Most economists believe that the setback this quarter is temporary and expect GDP growth this year will be the strongest since the end of the recession almost five years ago.

But a few, like RBC Capital chief U.S. economist Tom Porcelli, say the economy never had any significant momentum and severe weather could be masking some underlying weakness.

"The rates of growth that we witnessed in the tail end of 2013 are not indicative of the true underlying potential of the economy, which remains of the 2-2.5 percent variety," said Porcelli. "We are also witnessing a reversal to the reality of lackluster growth."

(Reporting by Lucia Mutikani; Editing by Chizu Nomiyama)

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Comments (3)
sabrefencer wrote:
Im sure the horrible weather isn’t helping things..but it isn’t what is killing this country economically…..OBAMANOMICS AND OBAMACARE, are failed policies, or lack thereof…that is the problem…we elected twice, a pied piper and followed him like…well you know….

Feb 24, 2014 4:56pm EST  --  Report as abuse
MarkMulligan wrote:
As I recall all of that Republican tax cutting which we have lived with now for decades was supposed to create new jobs and turbo charge the middle class. Where are the jobs that all of the tax cutting was supposed to create? And why have the super wealthy been the only ones to see real growth in earnings while the middle class stagnated and lost ground over many years?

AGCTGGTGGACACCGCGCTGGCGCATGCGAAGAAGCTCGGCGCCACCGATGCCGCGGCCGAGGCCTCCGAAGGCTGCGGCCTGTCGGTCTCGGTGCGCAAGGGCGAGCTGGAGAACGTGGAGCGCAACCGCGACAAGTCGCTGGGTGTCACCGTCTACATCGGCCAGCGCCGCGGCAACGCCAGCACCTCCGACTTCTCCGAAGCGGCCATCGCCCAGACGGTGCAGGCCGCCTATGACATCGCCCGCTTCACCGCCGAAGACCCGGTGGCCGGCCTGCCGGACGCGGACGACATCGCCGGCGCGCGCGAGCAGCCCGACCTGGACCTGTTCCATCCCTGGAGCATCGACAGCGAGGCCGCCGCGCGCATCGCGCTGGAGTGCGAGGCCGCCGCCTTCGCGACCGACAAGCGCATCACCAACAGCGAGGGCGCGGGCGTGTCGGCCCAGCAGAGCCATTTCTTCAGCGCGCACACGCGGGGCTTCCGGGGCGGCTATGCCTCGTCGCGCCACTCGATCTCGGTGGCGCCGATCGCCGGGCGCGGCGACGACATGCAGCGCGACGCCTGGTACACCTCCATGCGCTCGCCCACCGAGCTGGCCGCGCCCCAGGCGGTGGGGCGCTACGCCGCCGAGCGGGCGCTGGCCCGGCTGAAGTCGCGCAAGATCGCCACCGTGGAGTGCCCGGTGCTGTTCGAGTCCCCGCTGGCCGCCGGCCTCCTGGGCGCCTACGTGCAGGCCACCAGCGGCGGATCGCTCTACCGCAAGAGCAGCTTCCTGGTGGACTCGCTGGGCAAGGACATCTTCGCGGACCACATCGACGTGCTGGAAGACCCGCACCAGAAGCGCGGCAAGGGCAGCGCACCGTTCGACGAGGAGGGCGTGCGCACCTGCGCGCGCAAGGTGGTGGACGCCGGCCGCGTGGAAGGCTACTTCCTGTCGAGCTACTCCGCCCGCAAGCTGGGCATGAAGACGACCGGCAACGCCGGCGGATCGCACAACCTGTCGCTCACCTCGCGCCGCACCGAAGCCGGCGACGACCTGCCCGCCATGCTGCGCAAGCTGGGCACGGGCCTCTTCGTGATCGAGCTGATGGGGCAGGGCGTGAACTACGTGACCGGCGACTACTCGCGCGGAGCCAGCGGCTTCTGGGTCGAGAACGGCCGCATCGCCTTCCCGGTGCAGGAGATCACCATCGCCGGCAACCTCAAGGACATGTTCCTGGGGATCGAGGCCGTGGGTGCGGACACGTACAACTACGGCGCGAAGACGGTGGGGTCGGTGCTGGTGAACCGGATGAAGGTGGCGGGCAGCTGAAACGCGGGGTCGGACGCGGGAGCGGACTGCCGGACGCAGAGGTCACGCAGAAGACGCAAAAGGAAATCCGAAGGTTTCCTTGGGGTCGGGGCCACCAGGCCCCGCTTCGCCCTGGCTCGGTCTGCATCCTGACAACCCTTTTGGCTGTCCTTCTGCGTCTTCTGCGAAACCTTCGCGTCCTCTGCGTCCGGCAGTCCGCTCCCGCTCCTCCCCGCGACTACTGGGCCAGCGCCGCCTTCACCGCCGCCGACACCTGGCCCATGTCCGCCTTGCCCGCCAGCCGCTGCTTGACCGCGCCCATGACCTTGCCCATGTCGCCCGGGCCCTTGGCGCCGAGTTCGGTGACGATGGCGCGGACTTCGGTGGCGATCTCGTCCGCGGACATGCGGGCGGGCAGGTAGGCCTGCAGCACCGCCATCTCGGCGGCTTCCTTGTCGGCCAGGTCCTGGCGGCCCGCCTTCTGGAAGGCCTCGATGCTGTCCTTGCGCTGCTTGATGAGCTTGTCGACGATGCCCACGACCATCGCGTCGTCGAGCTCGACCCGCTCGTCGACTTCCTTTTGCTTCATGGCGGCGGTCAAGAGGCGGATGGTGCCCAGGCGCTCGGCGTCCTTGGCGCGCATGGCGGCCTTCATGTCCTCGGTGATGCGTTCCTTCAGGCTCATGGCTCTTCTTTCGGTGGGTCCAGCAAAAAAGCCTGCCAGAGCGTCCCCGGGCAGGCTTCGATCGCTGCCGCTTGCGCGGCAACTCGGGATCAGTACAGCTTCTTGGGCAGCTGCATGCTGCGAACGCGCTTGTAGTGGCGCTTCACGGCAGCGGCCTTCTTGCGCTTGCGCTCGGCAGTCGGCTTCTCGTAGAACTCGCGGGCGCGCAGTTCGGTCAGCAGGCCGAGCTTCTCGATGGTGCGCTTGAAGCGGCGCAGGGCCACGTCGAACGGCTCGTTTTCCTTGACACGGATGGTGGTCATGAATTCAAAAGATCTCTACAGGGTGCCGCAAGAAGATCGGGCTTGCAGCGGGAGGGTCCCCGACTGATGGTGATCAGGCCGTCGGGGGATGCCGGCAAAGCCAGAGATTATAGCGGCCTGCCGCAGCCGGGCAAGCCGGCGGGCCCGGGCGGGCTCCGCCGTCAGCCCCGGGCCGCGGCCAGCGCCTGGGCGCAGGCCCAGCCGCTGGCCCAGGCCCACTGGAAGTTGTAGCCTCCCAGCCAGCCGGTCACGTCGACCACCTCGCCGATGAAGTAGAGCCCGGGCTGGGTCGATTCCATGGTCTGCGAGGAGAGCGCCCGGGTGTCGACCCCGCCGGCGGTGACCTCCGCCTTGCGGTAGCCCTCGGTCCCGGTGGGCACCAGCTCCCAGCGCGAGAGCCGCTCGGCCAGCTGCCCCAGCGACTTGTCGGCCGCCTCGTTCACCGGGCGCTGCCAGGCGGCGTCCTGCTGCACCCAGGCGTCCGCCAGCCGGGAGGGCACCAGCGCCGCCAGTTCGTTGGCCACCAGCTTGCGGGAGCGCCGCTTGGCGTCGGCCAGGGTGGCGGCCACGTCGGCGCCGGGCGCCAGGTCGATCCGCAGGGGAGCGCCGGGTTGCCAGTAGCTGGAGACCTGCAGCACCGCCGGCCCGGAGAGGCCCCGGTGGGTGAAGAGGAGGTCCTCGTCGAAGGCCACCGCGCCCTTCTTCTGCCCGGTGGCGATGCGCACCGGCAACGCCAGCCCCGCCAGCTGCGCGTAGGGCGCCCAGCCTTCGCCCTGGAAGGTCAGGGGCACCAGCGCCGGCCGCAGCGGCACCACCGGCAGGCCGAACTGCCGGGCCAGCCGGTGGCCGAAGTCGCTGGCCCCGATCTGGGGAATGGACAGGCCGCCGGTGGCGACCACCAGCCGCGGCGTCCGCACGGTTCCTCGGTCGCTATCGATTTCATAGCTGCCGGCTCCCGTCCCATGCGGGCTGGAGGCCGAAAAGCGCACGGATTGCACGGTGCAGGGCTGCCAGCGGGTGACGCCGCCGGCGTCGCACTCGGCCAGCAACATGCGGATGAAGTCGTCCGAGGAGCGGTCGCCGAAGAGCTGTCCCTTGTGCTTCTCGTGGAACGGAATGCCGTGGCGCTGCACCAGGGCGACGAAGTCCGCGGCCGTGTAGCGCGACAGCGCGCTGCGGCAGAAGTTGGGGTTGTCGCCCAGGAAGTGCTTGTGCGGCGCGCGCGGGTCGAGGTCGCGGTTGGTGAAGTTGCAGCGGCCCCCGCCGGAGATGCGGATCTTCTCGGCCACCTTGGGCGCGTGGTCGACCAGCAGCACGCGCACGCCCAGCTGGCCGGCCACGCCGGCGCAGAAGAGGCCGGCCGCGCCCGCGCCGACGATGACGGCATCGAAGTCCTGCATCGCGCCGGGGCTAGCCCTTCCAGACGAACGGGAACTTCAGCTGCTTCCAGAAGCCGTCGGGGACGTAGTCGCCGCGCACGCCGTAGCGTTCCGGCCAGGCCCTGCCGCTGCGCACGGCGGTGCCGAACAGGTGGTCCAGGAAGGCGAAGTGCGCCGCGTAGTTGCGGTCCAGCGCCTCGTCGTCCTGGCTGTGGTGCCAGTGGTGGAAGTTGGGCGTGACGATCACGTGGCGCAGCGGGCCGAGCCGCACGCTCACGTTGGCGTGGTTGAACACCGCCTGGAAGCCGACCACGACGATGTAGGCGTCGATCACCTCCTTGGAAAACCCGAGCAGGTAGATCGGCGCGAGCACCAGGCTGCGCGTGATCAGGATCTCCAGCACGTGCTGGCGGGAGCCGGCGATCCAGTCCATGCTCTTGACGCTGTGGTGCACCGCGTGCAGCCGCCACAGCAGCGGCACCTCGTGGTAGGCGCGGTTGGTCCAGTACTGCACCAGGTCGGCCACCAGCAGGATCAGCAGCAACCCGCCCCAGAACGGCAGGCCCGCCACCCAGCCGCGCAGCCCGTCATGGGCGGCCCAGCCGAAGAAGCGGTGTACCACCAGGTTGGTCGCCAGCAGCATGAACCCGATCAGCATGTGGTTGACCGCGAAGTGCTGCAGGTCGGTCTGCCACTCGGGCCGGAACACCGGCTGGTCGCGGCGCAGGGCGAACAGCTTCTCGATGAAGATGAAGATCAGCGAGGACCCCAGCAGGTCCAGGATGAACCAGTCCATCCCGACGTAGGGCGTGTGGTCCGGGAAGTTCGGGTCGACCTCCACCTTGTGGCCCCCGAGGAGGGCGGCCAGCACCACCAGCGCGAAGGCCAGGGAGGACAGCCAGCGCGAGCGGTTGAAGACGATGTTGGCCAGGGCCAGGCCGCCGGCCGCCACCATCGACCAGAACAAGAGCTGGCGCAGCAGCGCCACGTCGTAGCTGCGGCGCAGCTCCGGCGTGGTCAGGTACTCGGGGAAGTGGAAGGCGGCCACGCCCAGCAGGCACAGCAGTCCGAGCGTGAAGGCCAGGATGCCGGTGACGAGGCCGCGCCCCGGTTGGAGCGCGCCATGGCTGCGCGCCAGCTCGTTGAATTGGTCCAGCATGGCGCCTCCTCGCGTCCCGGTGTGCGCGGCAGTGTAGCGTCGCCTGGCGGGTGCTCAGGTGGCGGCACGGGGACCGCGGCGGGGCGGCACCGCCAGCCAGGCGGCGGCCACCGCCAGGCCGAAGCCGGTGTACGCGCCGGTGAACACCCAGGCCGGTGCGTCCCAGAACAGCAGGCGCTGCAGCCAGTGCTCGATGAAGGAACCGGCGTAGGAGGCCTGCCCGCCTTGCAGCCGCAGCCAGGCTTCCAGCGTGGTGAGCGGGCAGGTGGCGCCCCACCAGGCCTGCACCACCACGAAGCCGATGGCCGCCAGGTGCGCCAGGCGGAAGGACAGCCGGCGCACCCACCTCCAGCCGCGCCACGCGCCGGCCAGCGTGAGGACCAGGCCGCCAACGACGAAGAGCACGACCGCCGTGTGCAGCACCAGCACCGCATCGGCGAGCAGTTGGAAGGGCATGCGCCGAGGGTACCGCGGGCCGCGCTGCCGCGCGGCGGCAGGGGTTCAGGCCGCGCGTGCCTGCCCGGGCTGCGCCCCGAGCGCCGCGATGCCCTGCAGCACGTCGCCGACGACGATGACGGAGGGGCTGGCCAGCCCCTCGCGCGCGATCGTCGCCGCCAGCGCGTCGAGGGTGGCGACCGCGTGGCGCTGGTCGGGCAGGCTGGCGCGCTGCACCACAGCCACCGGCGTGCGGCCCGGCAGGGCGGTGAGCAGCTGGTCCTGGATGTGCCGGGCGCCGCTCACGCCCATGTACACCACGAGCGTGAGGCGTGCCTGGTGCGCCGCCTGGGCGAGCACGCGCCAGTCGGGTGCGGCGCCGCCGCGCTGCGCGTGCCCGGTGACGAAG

Feb 24, 2014 11:02pm EST  --  Report as abuse
mvrs768 wrote:
Two things.

First of all the weather has nothing to do with supposed ‘bad’ data because the worst sales data came from the areas with the best weather, which had been not affected by the polar vortex.

Second, the problem isn’t Obamacare or Republican tax cuts or any of that partisan nonsense, the problem is that the financial-economic system is unsustainable. This is patently obvious since 2008 at the latest, but still most people and particularly the media and socalled analysts are in total denial.

Economies simply cannot grow forever. Perpetual economic growth (as in ‘real’ growth, not nominal) is not possible.

Almost every indicator looks worse than six years ago. Sure, the windowdressing hides a lot of this but look behind the data and you will see it. Real unemployment is close to 20%, not 7%. Real inflation, especially fresh foods (fruit, vegetables, not counting the ‘corporate’ food that is without nutrition) is easily into double digits and has been for over two years.

Yet all we get is more free trade deals (which really aren’t about free trade), and permanent bailouts for the rich (ie QE and all that), and endless regulations aimed at protecting corporations from competition.

Wall Street is a collection of crime syndicates that have been given license to steal by the White House (they refuse to prosecute no matter how many rules the Morgans and Goldmans break, or how many times they bet against their own clients).

And yet, none of these ‘too big to fails’ was broken up, not one. Instead, they got even too bigger to failer. Which is related to the campaign contributions they gave the president and their cronies in Congress (rather surprisingly, this time its mostly democrats, republicans usually get bribed by oil, gas and military industrials).

The debts that are out there, especially the federal debt, will never be fully repaid. The stockmarket was blown up into a humongous bubble, plus the Fed is responsible for creating an ‘emerging market countries bonds bubble’ etc…

And yet the media praises the Bernank as if he’s a saint, when in reality everything the Fed did was to make it worse in the long run.

Feb 25, 2014 11:19am EST  --  Report as abuse